JERUSALEM (Mar. 22)
“Everyone is waiting for Godot,” Seymour Reich said this week.
The chairman of the Conference of Presidents of Major American Jewish Organizations was referring to Prime Minister Yitzhak Shamir, who is due to introduce his long-awaited ideas for a potential breakthrough in the Middle East stalemate when he meets in Washington with President Bush on April 6.
Officials in Washington, Tunis, Cairo, Amman and even Jerusalem are holding their breath, waiting to hear what Israel’s premier will tell the United States.
Shamir keeps his cards close to his chest, and so far has revealed virtually nothing substantial.
Speaking this week at the Prime Minister’s Conference on Jewish Solidarity With Israel, he reiterated that he intends to come to Washington with “new ideas.”
But he did not indicate whether this meant a new, more flexible, Israeli policy.
President Chaim Herzog stressed this week that the world conference was called to let Diaspora Jewry express solidarity with the state, and not with a specific political view.
But the bottom line is that the one person who benefits most from the conference is Yitzhak Shamir.
Shamir will go to Washington appearing as strong as Menachem Begin did when he was premier, and much stronger than Shimon Peres, who had the sword of rotation in the premiership hanging over him throughout his two years in office.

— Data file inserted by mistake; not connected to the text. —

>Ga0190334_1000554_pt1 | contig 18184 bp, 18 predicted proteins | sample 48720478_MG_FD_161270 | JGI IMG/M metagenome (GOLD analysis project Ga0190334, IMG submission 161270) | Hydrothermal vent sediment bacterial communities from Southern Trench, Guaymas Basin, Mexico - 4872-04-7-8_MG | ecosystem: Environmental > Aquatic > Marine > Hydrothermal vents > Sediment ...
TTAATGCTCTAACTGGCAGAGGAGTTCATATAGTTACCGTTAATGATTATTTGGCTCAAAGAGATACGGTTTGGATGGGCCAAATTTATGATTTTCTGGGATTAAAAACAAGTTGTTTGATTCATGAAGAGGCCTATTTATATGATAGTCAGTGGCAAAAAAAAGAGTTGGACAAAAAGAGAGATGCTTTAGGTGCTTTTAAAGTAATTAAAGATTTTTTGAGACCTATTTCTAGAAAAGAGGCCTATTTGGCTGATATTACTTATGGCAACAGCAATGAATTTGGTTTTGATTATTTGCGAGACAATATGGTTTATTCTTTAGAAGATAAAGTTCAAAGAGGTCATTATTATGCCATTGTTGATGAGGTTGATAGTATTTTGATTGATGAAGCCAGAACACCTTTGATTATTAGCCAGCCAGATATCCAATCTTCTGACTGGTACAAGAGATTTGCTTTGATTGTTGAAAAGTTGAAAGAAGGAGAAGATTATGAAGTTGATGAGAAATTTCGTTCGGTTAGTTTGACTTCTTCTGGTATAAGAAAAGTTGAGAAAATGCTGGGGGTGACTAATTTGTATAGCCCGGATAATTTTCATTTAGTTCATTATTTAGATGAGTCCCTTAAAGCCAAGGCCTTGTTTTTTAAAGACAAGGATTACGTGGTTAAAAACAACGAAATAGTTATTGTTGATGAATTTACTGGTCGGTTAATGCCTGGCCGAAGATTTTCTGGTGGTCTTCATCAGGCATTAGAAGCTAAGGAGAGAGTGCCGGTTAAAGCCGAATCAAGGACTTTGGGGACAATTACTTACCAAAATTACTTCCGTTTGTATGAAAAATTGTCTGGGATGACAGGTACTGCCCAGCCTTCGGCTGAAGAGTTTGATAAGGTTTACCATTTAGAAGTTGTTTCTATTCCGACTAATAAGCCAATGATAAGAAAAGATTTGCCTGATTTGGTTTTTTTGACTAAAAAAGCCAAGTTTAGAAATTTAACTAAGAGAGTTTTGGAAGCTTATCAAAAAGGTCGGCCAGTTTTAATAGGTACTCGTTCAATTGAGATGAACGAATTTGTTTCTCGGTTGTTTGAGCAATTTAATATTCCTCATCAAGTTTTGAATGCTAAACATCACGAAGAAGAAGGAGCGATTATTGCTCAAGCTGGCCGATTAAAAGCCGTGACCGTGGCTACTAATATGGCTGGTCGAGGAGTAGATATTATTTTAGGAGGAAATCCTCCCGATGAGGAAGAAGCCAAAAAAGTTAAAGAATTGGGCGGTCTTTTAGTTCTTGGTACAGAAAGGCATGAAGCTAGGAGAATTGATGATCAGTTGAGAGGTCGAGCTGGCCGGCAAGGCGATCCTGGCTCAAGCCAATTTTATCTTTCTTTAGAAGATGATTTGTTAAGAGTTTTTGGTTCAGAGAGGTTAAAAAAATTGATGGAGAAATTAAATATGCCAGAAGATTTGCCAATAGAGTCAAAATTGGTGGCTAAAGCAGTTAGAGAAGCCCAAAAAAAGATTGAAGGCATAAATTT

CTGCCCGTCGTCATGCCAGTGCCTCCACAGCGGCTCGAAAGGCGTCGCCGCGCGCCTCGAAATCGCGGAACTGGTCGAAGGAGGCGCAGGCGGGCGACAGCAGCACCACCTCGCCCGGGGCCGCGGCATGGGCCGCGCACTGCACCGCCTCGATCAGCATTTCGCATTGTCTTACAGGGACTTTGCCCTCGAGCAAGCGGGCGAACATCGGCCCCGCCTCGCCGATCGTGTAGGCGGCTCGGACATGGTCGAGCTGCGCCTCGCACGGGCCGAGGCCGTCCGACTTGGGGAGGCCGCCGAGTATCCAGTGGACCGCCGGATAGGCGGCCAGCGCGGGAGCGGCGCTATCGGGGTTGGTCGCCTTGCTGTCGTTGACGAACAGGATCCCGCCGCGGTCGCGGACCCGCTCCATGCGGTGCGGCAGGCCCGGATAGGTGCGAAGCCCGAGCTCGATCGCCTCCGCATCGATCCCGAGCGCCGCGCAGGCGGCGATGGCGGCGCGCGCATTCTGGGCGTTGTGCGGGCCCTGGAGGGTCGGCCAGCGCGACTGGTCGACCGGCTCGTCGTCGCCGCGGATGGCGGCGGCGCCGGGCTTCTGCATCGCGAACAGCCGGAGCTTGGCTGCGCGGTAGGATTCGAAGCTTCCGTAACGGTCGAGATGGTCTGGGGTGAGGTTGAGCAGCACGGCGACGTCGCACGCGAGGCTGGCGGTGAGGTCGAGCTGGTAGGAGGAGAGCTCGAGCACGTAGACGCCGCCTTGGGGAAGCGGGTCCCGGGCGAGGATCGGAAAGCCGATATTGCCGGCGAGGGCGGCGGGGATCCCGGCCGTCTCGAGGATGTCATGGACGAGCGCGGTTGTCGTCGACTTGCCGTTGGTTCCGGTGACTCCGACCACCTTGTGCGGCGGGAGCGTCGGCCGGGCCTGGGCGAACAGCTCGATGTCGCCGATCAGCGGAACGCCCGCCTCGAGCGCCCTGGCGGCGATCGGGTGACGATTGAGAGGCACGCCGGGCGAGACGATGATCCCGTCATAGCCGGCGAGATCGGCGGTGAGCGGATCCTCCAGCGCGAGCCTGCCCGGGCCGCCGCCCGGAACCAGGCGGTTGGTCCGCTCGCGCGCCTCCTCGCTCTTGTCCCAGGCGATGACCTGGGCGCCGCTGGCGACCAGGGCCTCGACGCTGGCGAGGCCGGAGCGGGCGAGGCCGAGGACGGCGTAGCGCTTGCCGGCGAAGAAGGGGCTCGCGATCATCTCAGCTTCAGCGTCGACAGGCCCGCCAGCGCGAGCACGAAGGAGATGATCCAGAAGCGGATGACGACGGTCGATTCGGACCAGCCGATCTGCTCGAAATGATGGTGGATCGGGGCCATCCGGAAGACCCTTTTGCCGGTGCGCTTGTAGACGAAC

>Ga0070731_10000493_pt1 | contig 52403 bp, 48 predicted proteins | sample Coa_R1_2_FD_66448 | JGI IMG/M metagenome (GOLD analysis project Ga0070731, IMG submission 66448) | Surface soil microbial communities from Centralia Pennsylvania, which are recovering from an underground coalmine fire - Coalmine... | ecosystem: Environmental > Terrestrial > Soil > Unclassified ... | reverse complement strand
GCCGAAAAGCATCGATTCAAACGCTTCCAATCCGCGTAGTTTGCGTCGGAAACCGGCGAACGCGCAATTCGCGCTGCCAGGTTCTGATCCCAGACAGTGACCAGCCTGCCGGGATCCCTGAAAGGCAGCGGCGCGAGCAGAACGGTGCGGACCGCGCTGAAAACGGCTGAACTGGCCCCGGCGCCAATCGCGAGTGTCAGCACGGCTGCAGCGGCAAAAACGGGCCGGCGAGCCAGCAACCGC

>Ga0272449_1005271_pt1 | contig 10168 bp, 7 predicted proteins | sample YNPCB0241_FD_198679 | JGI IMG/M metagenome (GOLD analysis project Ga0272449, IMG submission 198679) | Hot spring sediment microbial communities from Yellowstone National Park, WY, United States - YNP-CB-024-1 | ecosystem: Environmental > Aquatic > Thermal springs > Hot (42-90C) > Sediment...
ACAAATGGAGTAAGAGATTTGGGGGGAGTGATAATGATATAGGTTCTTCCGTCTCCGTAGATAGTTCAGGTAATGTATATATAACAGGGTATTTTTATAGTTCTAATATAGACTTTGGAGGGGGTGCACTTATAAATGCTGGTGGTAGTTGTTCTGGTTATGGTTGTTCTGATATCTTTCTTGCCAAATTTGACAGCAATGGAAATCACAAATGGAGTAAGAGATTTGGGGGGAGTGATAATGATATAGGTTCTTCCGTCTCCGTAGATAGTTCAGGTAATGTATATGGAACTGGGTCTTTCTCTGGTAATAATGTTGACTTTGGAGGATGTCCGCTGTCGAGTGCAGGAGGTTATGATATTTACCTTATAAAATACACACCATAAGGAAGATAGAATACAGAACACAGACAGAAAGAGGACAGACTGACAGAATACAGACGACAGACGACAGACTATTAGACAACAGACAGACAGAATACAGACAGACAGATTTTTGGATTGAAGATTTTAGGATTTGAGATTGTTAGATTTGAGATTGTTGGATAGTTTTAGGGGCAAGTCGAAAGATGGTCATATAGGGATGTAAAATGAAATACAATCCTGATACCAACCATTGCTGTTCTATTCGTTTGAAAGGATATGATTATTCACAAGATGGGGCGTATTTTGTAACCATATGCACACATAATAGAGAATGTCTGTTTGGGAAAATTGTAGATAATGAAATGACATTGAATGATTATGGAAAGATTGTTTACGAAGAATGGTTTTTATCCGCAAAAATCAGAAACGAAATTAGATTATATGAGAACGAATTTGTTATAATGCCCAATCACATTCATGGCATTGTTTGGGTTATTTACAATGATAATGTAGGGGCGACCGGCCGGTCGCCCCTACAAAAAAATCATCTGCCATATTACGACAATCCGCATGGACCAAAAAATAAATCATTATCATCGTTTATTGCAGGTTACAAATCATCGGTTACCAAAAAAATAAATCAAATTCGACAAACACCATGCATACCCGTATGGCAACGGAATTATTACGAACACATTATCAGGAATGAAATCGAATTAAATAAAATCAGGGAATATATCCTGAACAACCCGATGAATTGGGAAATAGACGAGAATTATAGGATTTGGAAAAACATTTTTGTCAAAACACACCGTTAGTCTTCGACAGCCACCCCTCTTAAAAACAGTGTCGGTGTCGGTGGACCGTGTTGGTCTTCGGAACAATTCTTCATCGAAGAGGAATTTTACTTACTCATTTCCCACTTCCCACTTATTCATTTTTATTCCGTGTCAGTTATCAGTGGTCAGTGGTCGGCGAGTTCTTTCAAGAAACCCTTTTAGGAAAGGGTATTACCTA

UNCONTESTED RULER OF ISRAEL
Shamir is now the uncontested ruler of Israel. Within just a few short years, he has transformed himself from a seemingly mediocre politician, who just happened to be around when Begin retired, to a national leader with true stature.
The key question, of course, is: Will Shamir move toward the American position that the Palestinian Liberation Organization can no longer be boycotted?
The daily newspaper Ha’aretz wrote a toughly worded editorial Tuesday in which it urged Shamir to drop the boycott against the PLO.
“As long as he fails to do so,” wrote Haaretz, “he will only worsen Israel’s isolation in the regional and international arena, and the intifada in the territories will continue and perhaps even get worse.”
But in public appearances as late as this week, Shamir has repeated time and again that Israel will not hold talks with the PLO.
However, he has not ruled out negotiations with Palestinian representatives chosen in elections inside the territories, as Defense Minister Yitzhak Rabin and some U.S. officials have proposed. This may turn out to be one of the “new” ideas Shamir takes with him to Washington.
Shamir’s immediate challenge is how not to disappoint his American hosts, how to maintain at least the appearance of momentum in the peace process — and at the same time not give up an inch of the biblical Land of Israel.